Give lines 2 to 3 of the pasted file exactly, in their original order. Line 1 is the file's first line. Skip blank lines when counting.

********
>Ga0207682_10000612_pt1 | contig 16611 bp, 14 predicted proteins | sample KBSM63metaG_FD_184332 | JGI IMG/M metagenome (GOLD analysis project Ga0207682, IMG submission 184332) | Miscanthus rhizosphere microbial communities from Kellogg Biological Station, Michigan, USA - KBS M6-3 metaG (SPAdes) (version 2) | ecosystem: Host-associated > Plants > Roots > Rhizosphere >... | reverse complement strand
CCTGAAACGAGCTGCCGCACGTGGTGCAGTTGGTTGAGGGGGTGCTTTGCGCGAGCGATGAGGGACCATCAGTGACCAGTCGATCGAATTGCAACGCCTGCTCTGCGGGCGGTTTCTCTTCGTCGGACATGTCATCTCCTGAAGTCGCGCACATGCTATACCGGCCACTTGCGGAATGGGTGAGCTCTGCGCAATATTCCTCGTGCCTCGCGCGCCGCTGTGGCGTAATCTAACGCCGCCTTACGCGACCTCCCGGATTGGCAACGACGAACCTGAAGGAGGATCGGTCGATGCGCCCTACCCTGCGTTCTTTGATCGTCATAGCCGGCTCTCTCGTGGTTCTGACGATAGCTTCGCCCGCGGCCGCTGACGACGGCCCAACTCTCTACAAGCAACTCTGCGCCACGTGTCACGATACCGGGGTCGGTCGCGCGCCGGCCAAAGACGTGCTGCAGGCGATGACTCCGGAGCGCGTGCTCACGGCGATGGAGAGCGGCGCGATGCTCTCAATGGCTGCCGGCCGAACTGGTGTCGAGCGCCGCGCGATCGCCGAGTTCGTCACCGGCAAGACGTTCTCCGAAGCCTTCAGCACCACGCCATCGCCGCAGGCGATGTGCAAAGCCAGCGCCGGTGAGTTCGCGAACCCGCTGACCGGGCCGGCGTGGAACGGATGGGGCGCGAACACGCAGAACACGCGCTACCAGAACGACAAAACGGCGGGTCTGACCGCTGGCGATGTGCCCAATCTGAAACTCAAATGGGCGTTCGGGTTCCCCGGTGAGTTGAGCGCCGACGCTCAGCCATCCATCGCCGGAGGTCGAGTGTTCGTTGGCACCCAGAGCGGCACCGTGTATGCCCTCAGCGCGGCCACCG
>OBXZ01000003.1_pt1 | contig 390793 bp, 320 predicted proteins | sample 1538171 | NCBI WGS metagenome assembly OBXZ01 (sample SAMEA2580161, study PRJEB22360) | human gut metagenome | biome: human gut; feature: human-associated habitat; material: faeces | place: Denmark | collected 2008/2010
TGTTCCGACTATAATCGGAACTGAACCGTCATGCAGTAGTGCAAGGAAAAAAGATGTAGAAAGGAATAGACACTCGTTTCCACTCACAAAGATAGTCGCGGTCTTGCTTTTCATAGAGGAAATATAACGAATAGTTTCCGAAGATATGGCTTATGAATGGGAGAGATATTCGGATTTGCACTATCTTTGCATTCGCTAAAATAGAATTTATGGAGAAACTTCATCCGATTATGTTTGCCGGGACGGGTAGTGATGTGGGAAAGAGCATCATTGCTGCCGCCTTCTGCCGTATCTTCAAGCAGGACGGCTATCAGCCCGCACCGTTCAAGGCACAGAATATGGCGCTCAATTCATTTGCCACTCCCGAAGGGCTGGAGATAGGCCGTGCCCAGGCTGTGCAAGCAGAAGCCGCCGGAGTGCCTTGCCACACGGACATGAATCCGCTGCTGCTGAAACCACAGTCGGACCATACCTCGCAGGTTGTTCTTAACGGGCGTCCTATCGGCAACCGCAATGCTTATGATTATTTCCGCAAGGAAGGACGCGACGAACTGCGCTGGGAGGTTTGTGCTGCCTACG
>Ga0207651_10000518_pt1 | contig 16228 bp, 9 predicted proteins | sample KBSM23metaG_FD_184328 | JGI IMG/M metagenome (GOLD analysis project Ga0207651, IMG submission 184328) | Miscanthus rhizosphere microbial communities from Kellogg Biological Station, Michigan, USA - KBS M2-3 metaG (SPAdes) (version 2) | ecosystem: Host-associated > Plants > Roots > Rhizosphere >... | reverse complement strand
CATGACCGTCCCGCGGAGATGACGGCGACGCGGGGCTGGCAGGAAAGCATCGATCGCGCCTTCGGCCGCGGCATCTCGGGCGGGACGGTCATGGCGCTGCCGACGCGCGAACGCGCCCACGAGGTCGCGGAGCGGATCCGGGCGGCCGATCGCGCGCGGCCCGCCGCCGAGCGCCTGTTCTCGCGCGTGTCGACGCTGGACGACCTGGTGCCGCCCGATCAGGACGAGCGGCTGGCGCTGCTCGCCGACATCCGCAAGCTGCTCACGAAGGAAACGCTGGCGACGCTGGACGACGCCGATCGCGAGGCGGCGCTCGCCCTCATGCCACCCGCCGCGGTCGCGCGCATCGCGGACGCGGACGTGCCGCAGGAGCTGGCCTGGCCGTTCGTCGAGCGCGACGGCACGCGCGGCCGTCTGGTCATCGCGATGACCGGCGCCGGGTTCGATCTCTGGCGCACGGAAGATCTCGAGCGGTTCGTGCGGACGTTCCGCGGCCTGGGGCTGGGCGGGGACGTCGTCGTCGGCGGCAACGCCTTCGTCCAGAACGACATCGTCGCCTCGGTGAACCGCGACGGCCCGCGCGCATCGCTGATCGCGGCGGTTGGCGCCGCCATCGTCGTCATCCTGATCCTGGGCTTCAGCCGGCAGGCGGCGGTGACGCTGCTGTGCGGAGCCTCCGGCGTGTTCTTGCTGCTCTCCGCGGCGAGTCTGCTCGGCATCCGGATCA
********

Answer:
CCTGAAACGAGCTGCCGCACGTGGTGCAGTTGGTTGAGGGGGTGCTTTGCGCGAGCGATGAGGGACCATCAGTGACCAGTCGATCGAATTGCAACGCCTGCTCTGCGGGCGGTTTCTCTTCGTCGGACATGTCATCTCCTGAAGTCGCGCACATGCTATACCGGCCACTTGCGGAATGGGTGAGCTCTGCGCAATATTCCTCGTGCCTCGCGCGCCGCTGTGGCGTAATCTAACGCCGCCTTACGCGACCTCCCGGATTGGCAACGACGAACCTGAAGGAGGATCGGTCGATGCGCCCTACCCTGCGTTCTTTGATCGTCATAGCCGGCTCTCTCGTGGTTCTGACGATAGCTTCGCCCGCGGCCGCTGACGACGGCCCAACTCTCTACAAGCAACTCTGCGCCACGTGTCACGATACCGGGGTCGGTCGCGCGCCGGCCAAAGACGTGCTGCAGGCGATGACTCCGGAGCGCGTGCTCACGGCGATGGAGAGCGGCGCGATGCTCTCAATGGCTGCCGGCCGAACTGGTGTCGAGCGCCGCGCGATCGCCGAGTTCGTCACCGGCAAGACGTTCTCCGAAGCCTTCAGCACCACGCCATCGCCGCAGGCGATGTGCAAAGCCAGCGCCGGTGAGTTCGCGAACCCGCTGACCGGGCCGGCGTGGAACGGATGGGGCGCGAACACGCAGAACACGCGCTACCAGAACGACAAAACGGCGGGTCTGACCGCTGGCGATGTGCCCAATCTGAAACTCAAATGGGCGTTCGGGTTCCCCGGTGAGTTGAGCGCCGACGCTCAGCCATCCATCGCCGGAGGTCGAGTGTTCGTTGGCACCCAGAGCGGCACCGTGTATGCCCTCAGCGCGGCCACCG
>OBXZ01000003.1_pt1 | contig 390793 bp, 320 predicted proteins | sample 1538171 | NCBI WGS metagenome assembly OBXZ01 (sample SAMEA2580161, study PRJEB22360) | human gut metagenome | biome: human gut; feature: human-associated habitat; material: faeces | place: Denmark | collected 2008/2010